I would imagine that if you start the conversation with "What do we want
our students to be able to do with this device?", you'll have a clearer
idea as to what will work and what will simply not suffice. As tempting as
an iPad or tablet appears, it has significant challenges. Getting students
to make the transition from "entertainment device" to "learning tool" could
be even more challenging with such a device. I would also suggest that you
take a long look at the cost over the projected lifetime of the device, not
just the initial purchase price. Lastly, have a rollover plan. Sometimes
disposing of old equipment is surprisingly burdensome or costly.

Keith Nemlich
Technology Coordinator
Manchester Elementary Middle School
80 Memorial Avenue
Manchester Center, VT 05255

802-362-1597  ext. 1003
cell - 802-779-6487

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On Tue, Jan 24, 2012 at 9:15 PM, Steve Ligett <[log in to unmask]>wrote:

> Good points. I'm not sure there's *one device* that is the swiss army
> knife of technology - these days I'm carrying a small laptop (or large
> netbook), an ereader, and a smartphone. I can't say I miss an optical
> drive, and I have had success printing from iPads and iPhones onto HP
> laser printers via CUPS and a magic PHP script I came across.
> The first time I used an iPad I was not impressed - it didn't seem to
> me that it could do much. The second time, a year later, I was more
> impressed - either it changed or I had. I think it's a useful tool to
> have in our toolbox.
> It does seem to me that most of these technology tools we have are
> prototypes - whether it's Google Docs, tablets, or the Internet
> itself. It's still all a lot harder to use than it was on The Jetsons.
> Too much rambling,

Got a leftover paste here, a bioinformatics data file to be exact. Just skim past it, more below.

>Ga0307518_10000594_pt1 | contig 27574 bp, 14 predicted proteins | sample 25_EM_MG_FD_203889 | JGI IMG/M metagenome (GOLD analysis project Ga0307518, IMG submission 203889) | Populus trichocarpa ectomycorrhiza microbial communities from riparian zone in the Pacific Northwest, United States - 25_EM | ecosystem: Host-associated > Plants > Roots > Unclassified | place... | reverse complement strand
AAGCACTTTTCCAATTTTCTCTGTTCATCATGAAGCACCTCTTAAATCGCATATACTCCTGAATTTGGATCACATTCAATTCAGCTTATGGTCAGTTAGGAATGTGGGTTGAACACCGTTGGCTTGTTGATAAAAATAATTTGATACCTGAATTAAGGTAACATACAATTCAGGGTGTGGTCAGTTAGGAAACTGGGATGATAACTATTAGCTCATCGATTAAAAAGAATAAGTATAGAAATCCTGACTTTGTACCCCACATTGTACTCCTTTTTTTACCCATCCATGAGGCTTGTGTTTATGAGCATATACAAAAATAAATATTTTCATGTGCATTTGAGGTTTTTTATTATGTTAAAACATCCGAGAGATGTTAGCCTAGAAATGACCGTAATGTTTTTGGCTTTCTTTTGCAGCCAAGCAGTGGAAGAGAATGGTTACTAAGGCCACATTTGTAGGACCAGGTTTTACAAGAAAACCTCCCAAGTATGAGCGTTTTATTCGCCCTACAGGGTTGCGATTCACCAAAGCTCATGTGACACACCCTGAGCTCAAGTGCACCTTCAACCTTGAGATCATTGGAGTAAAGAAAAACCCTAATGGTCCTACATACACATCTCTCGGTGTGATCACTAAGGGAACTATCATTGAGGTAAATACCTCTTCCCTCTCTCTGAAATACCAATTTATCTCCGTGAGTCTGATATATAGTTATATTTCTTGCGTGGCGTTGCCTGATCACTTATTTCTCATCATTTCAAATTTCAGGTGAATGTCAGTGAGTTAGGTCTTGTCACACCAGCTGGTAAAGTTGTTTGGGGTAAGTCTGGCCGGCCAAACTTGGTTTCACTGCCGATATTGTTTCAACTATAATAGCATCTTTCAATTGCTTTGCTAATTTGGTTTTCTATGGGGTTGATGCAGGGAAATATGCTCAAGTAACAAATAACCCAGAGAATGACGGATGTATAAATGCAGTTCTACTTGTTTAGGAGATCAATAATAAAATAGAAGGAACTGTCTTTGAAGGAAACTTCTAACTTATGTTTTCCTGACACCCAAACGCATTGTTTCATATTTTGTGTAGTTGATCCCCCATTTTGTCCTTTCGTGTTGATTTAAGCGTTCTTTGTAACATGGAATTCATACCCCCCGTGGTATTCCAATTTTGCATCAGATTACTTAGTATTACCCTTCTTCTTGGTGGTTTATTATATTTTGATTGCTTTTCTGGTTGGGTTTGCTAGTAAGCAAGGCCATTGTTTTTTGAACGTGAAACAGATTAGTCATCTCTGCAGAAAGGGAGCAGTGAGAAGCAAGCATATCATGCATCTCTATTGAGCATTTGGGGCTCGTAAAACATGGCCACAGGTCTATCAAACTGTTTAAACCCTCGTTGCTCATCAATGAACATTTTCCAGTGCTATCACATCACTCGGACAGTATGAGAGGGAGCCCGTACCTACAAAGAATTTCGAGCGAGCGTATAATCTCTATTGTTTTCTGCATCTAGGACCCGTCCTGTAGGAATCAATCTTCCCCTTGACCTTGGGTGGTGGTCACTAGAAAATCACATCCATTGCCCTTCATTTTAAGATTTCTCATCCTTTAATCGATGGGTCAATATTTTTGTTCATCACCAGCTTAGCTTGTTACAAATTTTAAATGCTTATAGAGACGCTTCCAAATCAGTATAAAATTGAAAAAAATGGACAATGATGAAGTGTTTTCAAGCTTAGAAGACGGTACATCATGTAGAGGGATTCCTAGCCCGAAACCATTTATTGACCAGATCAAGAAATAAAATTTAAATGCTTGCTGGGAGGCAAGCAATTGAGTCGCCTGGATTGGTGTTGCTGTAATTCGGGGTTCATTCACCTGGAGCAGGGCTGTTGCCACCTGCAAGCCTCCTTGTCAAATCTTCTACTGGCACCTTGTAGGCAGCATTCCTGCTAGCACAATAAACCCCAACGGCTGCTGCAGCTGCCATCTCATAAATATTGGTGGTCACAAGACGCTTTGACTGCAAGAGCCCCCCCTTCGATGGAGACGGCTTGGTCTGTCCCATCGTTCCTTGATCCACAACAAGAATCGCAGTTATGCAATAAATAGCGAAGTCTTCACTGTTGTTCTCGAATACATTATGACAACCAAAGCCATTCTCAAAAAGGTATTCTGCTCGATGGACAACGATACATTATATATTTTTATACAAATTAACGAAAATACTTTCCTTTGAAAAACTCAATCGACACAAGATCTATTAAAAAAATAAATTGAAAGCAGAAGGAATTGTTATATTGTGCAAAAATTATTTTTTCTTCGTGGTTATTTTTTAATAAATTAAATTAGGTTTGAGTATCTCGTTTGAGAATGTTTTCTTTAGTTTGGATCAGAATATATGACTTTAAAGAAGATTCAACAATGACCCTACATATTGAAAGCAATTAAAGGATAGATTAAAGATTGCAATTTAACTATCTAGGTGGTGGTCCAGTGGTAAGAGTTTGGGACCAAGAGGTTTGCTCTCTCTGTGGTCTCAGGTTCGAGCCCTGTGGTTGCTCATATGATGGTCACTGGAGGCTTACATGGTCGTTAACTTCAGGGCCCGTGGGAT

> steve
> On Tue, Jan 24, 2012 at 3:45 PM, Steve Cavrak <[log in to unmask]>
> wrote:
> >
> > Quoting Drew Blanchard <[log in to unmask]>:
> >
> > Some apps are truly amazing, and their interactive features score big
> points
> > on the "very cool" meter.  But the fact is, you must rely on those apps
> to
> > work with the tablet.  Typing/presenting a major research report on them
> > (for example) is, to put it mildly, annoying.
> >
> >
> > If you think tablets are annoying, you should try a typewriter ! :)
> >
> > More seriously, I've used an iPad from day 2, even bought a wireless
> > keyboard on day 3 to see where that would go. The keyboard sits unused
> since
> > day 4 - really found I didn't need it.
> >
> > My biggest disappointment has been that no handwriting recognition
> > application has come up yet (I don't have an iPad 2, so no Siri - maybe
> we
> > can just dictate our papers ?) ...
> >
> > ---
> >
> > Which brings me to one of my big gripes about the "debate." We seem to
> be so
> > technologically captured by the PC mindset, that we've forgotten that
> there
> > are many ways of creativity (and "content creation") that don't require a
> > keyboard, a printer, or an optical disk.
> >
> >
> > Steve
> >
> > ** A second disappointment has been that no "neighborhood" app ala OLPC
> > seems to have been developed ...
> >
> > *** A third being that app discovery is tedious :)